MySQL AB is throwing its first user conference this week in San Jose, California, promoting its open source database as a viable, more affordable alternative to products from Oracle, IBM and the other top database vendors.
The Swedish company boasts 4 million installations of its product worldwide, many of which are at small businesses and government agencies that have downloaded the software for free. It claims to have 4,000 paying customers, including such names as Google, Yahoo and Cisco Systems, which has embedded MySQL in some of its networking products.
The company has what it calls a dual licensing strategy. Customers can download its software for free, in which case they're required to make any improvements they make freely available to others, in a traditional open source model. They can also pay for the software, in which case they can keep their modifications private. The company also sells support services.
Its goal for the coming year is to evolve its database with new features and better performance, to partner with more applications and tools vendors to expand the ecosystem around MySQL, and to add new support, training and certification services for customers, said Marten Mickos, the company's chief executive officer, in a speech in San Jose, California, on Friday morning.
"Performance is always number one. MySQL is and shall be the fastest performing database. We'll always keep that our number one priority," he said.
The product lacks many features found in products from the leading database vendors, but MySQL's goal isn't to replace every instance of an Oracle, IBM, Microsoft and Sybase database, Mickos said. Rather, it sees a role for itself alongside databases from those vendors in what are already heterogeneous database environments.
"It's analogous to what's happening with Linux. Everybody says they're switching to Linux, but the reality is that most companies run it in a mixed environment where they also have mainframes and they also have Windows and Unix. They're not abandoning those platforms, they're deciding which places it makes sense to replace them," he said.
The company faces several hurdles to wider adoption, particularly among enterprise customers, said Rick Cattell, deputy chief technology officer for software at Sun Microsystems, who spoke at the MySQL user conference about opportunities and challenges for open source.
"Here's the challenge: Enterprise adoption depends on having key applications that the CIO wants, and on the perceived risks of using open source. Those are the key issues that you need to address," he said.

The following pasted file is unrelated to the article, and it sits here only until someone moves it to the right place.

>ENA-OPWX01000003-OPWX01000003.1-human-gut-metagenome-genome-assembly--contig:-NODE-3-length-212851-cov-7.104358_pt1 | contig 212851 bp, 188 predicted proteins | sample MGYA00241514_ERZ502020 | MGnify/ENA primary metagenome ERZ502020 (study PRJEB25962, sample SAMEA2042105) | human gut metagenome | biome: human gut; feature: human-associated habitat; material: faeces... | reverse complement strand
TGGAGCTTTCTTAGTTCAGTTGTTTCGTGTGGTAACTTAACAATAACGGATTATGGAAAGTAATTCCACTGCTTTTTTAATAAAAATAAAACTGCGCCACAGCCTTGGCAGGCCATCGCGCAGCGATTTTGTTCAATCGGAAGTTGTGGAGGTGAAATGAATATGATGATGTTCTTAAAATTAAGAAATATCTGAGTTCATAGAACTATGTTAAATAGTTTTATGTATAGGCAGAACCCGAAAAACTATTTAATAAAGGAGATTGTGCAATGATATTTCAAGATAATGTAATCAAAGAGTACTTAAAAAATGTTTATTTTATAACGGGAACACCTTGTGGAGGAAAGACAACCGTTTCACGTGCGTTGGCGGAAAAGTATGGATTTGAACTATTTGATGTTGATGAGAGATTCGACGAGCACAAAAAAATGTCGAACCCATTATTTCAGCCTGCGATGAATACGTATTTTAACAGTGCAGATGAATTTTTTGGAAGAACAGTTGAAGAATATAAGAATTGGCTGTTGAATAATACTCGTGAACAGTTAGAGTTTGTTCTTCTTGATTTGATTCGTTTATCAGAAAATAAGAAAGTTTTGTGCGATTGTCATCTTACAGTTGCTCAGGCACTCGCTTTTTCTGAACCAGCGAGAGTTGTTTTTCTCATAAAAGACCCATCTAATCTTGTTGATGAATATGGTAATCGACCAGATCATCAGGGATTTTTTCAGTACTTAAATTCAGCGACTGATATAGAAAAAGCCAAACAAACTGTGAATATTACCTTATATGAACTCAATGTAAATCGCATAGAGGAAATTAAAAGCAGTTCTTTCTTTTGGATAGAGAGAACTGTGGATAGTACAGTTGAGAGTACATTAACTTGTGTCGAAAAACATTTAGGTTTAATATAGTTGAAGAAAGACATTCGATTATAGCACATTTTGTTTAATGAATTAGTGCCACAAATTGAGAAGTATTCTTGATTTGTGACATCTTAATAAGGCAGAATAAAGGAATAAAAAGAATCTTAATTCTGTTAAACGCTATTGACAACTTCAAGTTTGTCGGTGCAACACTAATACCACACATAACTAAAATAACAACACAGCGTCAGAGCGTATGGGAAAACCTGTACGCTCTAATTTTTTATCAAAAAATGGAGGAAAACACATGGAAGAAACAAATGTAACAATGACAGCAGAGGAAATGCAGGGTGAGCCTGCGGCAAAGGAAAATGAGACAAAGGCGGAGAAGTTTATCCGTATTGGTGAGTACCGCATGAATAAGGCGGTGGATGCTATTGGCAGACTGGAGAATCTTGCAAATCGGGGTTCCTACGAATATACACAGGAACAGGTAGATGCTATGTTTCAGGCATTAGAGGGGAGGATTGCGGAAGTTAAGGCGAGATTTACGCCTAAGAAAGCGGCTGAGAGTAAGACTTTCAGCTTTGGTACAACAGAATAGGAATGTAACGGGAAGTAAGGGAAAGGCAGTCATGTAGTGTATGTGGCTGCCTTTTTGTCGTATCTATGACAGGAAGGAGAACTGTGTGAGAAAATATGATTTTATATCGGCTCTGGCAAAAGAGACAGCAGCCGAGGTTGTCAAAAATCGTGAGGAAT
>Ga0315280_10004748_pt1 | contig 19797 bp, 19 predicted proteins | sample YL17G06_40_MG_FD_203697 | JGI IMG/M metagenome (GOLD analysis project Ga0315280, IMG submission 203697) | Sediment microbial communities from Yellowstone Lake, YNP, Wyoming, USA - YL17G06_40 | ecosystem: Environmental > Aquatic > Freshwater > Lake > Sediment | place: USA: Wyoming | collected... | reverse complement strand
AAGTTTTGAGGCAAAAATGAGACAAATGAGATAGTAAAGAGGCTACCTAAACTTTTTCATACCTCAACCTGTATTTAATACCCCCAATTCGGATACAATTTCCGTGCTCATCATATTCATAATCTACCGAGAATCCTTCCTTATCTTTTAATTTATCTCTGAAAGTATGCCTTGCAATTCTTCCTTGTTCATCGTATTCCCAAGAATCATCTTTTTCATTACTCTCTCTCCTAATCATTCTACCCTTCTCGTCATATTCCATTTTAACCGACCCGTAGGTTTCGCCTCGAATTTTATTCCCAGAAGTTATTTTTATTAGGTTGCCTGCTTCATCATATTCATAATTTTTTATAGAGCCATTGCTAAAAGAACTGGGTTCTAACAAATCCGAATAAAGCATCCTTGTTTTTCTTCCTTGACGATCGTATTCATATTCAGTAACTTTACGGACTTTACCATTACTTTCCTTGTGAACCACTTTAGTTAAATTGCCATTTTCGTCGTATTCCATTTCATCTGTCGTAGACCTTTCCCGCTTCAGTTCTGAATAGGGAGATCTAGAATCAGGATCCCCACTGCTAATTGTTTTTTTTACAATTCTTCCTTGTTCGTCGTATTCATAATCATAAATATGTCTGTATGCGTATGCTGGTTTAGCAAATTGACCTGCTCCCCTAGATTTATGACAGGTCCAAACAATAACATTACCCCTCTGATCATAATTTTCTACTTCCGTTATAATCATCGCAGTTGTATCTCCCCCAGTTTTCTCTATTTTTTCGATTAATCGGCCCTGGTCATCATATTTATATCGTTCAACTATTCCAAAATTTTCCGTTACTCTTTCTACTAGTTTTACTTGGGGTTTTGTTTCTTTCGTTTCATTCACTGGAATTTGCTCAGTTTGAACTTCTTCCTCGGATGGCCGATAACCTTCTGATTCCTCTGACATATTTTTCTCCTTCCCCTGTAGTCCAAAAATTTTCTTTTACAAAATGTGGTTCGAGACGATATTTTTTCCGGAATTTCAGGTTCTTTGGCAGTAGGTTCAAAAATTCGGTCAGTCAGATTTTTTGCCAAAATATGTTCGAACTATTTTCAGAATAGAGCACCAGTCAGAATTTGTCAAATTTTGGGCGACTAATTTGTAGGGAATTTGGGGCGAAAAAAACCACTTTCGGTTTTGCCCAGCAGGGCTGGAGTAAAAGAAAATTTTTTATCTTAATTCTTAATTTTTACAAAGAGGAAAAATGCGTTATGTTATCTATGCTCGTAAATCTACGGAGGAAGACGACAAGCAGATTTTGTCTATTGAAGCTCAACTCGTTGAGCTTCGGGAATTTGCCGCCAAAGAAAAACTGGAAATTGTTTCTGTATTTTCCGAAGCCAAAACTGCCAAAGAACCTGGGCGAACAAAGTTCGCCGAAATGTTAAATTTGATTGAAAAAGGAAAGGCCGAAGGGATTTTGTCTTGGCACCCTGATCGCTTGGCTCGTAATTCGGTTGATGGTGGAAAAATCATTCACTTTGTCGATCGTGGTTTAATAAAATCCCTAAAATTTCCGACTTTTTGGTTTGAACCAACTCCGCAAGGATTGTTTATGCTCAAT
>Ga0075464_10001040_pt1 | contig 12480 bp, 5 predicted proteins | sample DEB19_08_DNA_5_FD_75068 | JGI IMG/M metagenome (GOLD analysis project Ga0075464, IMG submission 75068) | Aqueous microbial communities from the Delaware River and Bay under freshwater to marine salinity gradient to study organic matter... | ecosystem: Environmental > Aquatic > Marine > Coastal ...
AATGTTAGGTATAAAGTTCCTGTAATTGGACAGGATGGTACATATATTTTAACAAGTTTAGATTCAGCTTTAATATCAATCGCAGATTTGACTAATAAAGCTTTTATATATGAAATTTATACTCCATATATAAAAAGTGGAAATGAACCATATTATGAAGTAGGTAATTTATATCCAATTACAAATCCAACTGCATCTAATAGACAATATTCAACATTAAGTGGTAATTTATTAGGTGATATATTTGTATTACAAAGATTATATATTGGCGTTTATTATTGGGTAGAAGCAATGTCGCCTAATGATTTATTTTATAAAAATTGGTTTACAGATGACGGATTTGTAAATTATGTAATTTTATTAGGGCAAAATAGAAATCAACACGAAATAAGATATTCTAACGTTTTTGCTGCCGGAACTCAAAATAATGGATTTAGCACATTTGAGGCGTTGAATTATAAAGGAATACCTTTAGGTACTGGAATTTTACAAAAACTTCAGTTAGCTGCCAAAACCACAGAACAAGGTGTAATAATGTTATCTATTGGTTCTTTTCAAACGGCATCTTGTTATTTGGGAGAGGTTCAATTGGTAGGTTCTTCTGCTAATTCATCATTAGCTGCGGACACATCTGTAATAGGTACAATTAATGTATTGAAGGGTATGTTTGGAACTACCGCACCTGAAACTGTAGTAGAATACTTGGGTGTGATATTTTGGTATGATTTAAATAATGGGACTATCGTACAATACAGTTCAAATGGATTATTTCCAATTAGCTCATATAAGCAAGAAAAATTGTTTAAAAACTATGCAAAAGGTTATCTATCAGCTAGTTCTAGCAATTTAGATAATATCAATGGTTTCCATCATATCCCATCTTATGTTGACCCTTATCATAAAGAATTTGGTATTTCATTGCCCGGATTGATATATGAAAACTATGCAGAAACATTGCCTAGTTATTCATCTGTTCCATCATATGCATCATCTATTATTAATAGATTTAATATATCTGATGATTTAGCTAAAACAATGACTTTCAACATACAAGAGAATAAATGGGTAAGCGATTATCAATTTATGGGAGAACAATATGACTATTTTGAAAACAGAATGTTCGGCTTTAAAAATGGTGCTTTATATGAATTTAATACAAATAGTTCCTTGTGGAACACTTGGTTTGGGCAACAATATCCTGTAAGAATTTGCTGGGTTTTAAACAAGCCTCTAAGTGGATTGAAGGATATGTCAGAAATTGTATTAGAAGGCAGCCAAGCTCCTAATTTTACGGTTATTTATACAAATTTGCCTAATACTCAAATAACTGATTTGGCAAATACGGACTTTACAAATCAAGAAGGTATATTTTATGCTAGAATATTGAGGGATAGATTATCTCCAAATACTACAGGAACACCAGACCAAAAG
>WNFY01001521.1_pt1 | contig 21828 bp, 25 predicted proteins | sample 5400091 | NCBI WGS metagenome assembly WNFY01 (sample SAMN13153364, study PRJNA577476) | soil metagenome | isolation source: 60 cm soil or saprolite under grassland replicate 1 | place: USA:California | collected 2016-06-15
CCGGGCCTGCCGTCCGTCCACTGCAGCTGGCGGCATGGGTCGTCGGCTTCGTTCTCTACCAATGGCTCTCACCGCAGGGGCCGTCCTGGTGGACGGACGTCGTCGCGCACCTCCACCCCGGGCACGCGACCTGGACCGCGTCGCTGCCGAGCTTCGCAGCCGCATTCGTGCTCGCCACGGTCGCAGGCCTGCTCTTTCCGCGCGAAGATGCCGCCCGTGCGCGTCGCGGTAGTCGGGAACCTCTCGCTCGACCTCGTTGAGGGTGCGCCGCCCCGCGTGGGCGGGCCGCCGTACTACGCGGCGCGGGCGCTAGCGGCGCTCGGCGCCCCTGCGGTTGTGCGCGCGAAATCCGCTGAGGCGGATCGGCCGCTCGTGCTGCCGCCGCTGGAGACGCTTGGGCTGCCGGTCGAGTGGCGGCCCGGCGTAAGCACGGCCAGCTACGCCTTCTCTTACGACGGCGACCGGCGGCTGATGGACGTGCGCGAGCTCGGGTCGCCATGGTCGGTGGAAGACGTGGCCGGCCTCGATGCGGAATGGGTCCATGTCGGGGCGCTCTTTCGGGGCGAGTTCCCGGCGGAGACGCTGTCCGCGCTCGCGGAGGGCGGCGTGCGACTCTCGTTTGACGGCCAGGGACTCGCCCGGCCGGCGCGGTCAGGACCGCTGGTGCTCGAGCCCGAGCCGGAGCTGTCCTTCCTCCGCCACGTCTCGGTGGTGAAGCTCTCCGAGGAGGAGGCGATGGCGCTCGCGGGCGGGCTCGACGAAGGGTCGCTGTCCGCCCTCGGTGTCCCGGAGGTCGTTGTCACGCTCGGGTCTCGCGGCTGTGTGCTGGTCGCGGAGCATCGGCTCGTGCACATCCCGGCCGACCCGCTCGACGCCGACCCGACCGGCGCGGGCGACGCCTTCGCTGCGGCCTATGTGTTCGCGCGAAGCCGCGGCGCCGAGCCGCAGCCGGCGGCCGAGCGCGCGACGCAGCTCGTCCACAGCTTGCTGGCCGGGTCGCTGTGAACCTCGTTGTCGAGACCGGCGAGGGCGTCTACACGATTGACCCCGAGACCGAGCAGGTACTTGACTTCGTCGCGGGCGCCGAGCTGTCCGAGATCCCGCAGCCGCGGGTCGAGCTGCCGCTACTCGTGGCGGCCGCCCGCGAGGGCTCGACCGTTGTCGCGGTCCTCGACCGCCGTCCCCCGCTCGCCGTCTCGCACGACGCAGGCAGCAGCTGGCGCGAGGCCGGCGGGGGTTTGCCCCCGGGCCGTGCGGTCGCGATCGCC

Big businesses tend to be conservative shoppers, Cattell noted. They prefer to deal with larger vendors because they feel more confident that they'll still be in business in five years' time, and they are wary of using a product when its source code is being modified constantly by developers around the world.
"Great technology is a great start, but it doesn't guarantee you success," Cattell said.
MySQL has emerged as the best known open-source database and the company hopes to benefit from the momentum behind open source begun by Apache and Linux. It will stick closely to the community spirit associated with open source development, Mickos said, and will offer a GPL license for every product it develops. At the same time, MySQL is unashamedly out for profit.
"Affordability is a key notion. We think we can produce (software) for you at a price no one else can match. But at the same time, we're no charity," he said. The company's dual licensing model is "the only system that makes it possible for us to be a complete GPL company and at the same time build a sustainable, profitable business," he added.
MySQL tripled both its sales and its employee count last year, Mickos said, and now has about 70 employees in 15 countries. Its product is being downloaded from its Web site 29,000 times each day, he said. Earlier this week it distributed the source code to an "alpha" release of MySQL Version 4.0.1, adding a raft of features including subqueries, derived tables and support for OpenGIS.
It won't commit to release dates for its products, saying it will release them when they are ready. That's only one of the ways in which it differs from other vendors. Until recently MySQL had no official office space. When it did open its first office two years ago, the space remained empty for 10 months, Mickos said. Today, most of its employees still work from home or at customer sites.
With growth comes challenges. MySQL gets so much e-mail from developers these days that it can't keep up with it all, Mickos said. The company's customer base also is shifting toward those who want services to help them install and manage their software.
"We'll continue to increase our breadth of services. ... Many of our existing users just wanted to download the software themselves, they enjoyed it. But now they're saying, 'Spare me the details. Just tell me what the cost is and we'll pay you to do the job.'"
The MySQL Users Conference ends Saturday. Information is at http://www.mysql.com/.